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If you went to see Spider-Man: No Way Home over the weekend — and let's be honest, who hasn't seen it by now? — you may have been reminded of what Tobey Maguire said at the end of his first Spider-Man movie all the way back in 2002: "No matter what I do, no matter how hard I try...the ones I love will always be the ones who pay."
It's the classic superhero mantra: keep your secret identity under wraps unless you want the bad guys to hit you where it really hurts by going after your friends and family. While that code has spanned nearly a century of comic book stories, the ideology behind it has been largely ignored by the characters within the context of the Marvel Cinematic Universe.
From Tony Stark to Sam Wilson to Thor of Asgard, almost every member of the Avengers does not face the eternal challenge of trying to protect some sort of alter ego (even Hawkeye's not great at it). They simply live out their lives as world-famous heroes, not really caring that billions of people around the globe know them by their personal and professional titles.
And then there's Spider-Man, the young high schooler from Queens who is always trying to juggle a life of normal adolescence with one as a crime-fighting vigilante (one vilified by the press on a regular basis, we might add). This dichotomy has always been the enduring cornerstone of Peter Parker as a relatable character: he must keep his wall-crawling identity a secret, lest his average existence be callously brushed away like a cobweb in the dark corner of a musty old house.
No Way Home takes 59 years of comic book tradition and throws it out the window by presenting Mr. Parker (played in this instance by Tom Holland) with an escape clause from all the worry and heartache that comes from that sense of never-ending dissonance. In effect, the movie wipes the slate clean by solving the perennial Spider-Man conundrum in a way audiences haven't really seen before — not just in other Spider-Man movies, but across the last 13 years of MCU projects.
***WARNING! The following contains major plot spoilers for the end of No Way Home!***
By the end of the big battle at the Statue of Liberty, it becomes pretty clear that Doctor Strange (Benedict Cumberbatch) won't be able to prevent the multiverse from tearing itself open and allowing countless other antagonists who know of Spider-Man's true identity to come pouring into the MCU. Knowing this is his mess to fix, a battle-worn Peter tells the sorcerer to do the unthinkable: cast the original, unaltered spell of mind erasure in order to make everyone in the world — MJ, Ned, Happy, and Strange included — forget that Peter Parker and Spider-Man are the same person.
It works and Peter goes from being the most famous person on the planet to being just another face in a crowd. He vows to track down Ned and MJ and remind them of who he is, but ultimately finds he doesn't need to go through with it. His best friend and girlfriend are still happy without him in their lives (perhaps even more so because there is no superhero-related controversy hanging over their heads). After years of flitting in and out of two vastly different worlds, Peter has come to a difficult crossroads: repeat the mistakes of the past or choose a single path.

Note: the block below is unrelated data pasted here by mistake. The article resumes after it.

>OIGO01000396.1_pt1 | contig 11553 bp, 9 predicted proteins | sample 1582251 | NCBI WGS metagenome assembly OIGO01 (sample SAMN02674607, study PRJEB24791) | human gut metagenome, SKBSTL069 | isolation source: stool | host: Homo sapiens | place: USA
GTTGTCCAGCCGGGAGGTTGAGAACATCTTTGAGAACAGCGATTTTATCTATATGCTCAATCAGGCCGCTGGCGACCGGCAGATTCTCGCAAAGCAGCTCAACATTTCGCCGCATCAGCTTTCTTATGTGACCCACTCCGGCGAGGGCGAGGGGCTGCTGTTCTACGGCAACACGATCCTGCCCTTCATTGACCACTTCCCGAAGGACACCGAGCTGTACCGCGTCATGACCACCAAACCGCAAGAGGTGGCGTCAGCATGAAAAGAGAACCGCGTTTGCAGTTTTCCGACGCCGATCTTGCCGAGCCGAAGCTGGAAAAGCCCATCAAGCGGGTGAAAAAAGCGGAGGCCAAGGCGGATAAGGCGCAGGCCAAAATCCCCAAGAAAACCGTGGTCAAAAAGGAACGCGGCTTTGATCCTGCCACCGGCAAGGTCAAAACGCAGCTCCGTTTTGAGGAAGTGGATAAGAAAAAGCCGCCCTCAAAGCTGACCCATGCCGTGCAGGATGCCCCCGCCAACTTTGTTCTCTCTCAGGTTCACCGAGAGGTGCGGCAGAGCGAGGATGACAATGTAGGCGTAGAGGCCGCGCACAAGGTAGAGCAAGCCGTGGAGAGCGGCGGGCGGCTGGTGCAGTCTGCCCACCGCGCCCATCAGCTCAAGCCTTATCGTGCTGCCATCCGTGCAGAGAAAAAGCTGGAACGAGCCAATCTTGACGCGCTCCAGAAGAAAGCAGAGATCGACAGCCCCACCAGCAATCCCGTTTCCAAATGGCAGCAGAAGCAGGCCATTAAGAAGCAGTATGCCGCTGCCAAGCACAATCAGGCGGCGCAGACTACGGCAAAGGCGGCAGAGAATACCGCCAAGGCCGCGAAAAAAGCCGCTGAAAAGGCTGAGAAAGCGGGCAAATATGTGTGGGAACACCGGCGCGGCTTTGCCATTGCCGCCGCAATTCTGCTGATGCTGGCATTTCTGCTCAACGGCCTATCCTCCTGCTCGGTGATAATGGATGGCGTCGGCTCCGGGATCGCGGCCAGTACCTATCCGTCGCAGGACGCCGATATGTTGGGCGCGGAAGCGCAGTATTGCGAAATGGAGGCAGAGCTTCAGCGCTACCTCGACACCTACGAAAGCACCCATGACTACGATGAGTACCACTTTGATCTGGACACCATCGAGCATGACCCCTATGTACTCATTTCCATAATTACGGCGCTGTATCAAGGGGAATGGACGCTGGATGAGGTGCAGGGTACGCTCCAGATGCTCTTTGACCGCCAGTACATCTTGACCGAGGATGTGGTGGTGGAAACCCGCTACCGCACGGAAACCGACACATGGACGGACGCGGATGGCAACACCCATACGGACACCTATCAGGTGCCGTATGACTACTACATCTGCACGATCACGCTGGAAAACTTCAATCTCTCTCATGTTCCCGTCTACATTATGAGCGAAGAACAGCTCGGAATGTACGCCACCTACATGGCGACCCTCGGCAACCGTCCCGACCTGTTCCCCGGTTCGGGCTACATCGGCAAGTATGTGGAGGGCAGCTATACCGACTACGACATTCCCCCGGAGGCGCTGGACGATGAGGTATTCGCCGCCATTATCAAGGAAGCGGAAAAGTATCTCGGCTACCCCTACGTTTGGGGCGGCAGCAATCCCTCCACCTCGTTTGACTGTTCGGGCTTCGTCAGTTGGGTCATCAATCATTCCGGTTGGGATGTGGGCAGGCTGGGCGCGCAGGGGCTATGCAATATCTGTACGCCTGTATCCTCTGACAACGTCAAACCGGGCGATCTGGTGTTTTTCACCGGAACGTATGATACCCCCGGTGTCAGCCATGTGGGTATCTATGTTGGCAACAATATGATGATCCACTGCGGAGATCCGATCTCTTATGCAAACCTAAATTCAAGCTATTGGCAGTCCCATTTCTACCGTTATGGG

He settles on the latter, deciding to keep the Spider-Man secret to himself in order to make it a full-time gig, carrying forth Aunt May's (Marisa Tomei) selfless work of helping those in need. This decision is underscored by Peter's poignant conversation with Happy Hogan (Jon Favreau) at May's gravestone, where the two discuss whether or not a person's values and actions live on after death. In that moment, the mantle of Spider-Man transcends the confines of a young kid trying to lead a double life to the status of a pure symbol of hope — a living embodiment of the phrase "pay it forward."
Yes, the selfless and rather difficult act of foregoing a normal life for the greater good, of pushing those we love most away, is nothing new for Spider-Man, but we've never seen it done to this extent before. There is literally nothing holding Peter back now that nobody knows who he is; no familial or personal ties or that can be compromised if he were to be unmasked again. The only ruling philosophy are six words all of us know so well: "With great power comes great responsibility."
He is, simply put, free of the discord that once ruled his life. Much like the villains he aided earlier in the film, he has "fixed" the core issue that once resulted in nothing but tragedy over the years. It's a factory reset; a reboot, one might even call it, without the need for recasting. The slate is clean, the old rules are gone, and the future is bright.
What's more: we have no idea where the hero will swing next.
Spider-Man: No Way Home is now playing in theaters everywhere.